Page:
This may sound obvious, but when it comes time to learn self defense, you’ll need to understand that there a lot of things violence is not. It is not a particularly rough cage-match; it is not a bar fight where everyone’s sharing beers ten minutes later; it’s not getting your nose bloodied.
Many people who learn self defense would call those things violence, and under that banner find them repugnant, negative, and something to be avoided. While the avoidance part is common sense (unless you’re into those things, which is fine for you), none of these are violence as we define it. That’s because we prefer to have a much more narrow definition: Violence is what happens when someone sustains an injury.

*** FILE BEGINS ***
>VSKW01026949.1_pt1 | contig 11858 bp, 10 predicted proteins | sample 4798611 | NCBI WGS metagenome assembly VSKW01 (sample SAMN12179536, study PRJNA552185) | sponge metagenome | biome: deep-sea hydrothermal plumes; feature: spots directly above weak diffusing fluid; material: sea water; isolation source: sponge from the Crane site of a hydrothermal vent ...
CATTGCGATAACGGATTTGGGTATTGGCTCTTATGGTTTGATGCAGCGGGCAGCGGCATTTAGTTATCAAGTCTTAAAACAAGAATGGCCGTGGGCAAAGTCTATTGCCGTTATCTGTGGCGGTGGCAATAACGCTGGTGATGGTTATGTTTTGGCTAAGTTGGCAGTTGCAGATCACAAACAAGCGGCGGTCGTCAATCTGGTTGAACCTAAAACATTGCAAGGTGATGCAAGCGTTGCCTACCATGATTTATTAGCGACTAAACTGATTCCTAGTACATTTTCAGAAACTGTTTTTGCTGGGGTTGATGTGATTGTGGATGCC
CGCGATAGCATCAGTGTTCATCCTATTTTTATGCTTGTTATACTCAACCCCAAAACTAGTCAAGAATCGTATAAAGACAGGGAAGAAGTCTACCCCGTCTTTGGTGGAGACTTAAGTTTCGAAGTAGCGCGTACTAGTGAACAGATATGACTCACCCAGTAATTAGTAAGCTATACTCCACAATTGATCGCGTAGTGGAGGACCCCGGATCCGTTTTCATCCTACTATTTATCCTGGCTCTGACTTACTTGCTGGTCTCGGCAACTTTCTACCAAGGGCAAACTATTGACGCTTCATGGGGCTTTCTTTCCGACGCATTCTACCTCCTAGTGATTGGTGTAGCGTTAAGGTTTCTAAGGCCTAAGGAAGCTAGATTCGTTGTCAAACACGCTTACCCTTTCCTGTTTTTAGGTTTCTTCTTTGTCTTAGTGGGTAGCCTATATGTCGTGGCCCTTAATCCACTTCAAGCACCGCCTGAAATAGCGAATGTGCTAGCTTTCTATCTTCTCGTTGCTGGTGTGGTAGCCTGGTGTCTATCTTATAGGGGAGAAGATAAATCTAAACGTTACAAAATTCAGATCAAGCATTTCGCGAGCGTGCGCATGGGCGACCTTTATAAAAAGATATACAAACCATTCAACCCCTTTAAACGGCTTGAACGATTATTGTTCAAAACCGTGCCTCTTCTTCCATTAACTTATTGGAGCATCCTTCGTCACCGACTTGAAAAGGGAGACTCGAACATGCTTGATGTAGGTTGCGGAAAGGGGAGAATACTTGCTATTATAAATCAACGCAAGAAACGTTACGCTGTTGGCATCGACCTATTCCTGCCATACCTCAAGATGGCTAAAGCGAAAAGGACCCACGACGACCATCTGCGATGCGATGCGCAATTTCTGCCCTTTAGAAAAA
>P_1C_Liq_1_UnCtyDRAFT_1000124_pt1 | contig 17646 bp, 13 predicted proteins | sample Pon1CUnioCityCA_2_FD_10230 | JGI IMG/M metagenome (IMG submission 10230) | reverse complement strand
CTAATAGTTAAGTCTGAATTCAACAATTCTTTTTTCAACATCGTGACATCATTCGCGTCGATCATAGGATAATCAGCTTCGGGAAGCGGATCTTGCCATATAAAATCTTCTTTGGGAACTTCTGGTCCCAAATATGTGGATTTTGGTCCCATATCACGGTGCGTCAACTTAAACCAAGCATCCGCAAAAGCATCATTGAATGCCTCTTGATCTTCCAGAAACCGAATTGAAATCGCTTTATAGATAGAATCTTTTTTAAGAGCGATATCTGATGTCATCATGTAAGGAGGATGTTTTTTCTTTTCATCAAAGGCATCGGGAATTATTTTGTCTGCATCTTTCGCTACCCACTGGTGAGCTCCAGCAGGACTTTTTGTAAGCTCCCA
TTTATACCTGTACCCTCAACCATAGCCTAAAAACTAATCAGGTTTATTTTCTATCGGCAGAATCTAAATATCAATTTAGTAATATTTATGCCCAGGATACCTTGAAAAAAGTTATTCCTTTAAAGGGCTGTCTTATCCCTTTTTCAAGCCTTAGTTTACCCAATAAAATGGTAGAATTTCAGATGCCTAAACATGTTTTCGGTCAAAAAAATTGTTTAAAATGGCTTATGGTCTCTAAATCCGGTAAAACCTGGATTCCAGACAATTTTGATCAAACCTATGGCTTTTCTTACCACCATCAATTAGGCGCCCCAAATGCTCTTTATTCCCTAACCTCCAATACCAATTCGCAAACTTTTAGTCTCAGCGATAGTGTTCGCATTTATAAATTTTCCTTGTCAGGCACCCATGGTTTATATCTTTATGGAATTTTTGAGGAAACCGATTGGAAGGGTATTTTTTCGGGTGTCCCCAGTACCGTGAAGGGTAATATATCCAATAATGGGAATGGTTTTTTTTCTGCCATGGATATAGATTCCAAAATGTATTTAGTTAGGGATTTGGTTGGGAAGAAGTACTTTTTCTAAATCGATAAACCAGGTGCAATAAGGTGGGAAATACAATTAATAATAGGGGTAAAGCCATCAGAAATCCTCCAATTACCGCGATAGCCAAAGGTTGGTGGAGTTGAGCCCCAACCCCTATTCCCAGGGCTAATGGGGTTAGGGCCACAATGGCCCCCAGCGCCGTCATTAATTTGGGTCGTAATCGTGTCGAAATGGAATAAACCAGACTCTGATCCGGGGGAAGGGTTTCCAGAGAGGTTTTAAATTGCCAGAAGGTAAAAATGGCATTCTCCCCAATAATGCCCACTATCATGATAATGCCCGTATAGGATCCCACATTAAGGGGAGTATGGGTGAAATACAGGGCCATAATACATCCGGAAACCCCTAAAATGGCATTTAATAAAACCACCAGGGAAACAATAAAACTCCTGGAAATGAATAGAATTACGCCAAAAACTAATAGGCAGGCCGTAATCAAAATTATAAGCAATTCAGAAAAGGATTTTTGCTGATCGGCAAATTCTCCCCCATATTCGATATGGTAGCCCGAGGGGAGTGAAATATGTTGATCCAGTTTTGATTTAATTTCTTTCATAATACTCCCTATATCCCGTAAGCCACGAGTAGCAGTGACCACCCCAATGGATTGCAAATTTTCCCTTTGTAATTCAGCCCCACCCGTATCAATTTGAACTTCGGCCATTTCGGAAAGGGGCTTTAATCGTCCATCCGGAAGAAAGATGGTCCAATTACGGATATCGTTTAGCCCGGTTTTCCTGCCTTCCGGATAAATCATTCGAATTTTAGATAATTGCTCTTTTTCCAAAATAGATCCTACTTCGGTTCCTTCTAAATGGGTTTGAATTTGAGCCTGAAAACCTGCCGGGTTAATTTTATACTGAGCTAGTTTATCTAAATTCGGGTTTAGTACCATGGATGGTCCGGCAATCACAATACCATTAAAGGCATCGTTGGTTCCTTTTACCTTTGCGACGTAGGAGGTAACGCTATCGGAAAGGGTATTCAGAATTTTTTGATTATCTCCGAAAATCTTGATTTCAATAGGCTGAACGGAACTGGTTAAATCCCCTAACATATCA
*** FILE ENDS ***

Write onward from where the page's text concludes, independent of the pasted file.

What does hewing to such a narrow definition do for you? Two things that go hand-in-hand to make you scary-effective:
1. You know exactly what you’re gunning for.
2. You know whether you got it or not.
With a narrow definition, there’s no wiggle room. The narrow definition keeps things tight and binary — either you got it or you didn’t. It keeps you from having to worry about an entire spectrum of goals or events. You just want one when you learn self defense. Injury.
The narrow definition keeps you from screwing around with things like making people submit, tiring them out, or besting them strength-to-strength. It keeps you from confusing these things with effective violence. Best of all it keeps you from being surprised when the guy you thought you just dropped comes back at you.
A narrow definition of violence will save you wear and tear. It may even save your life.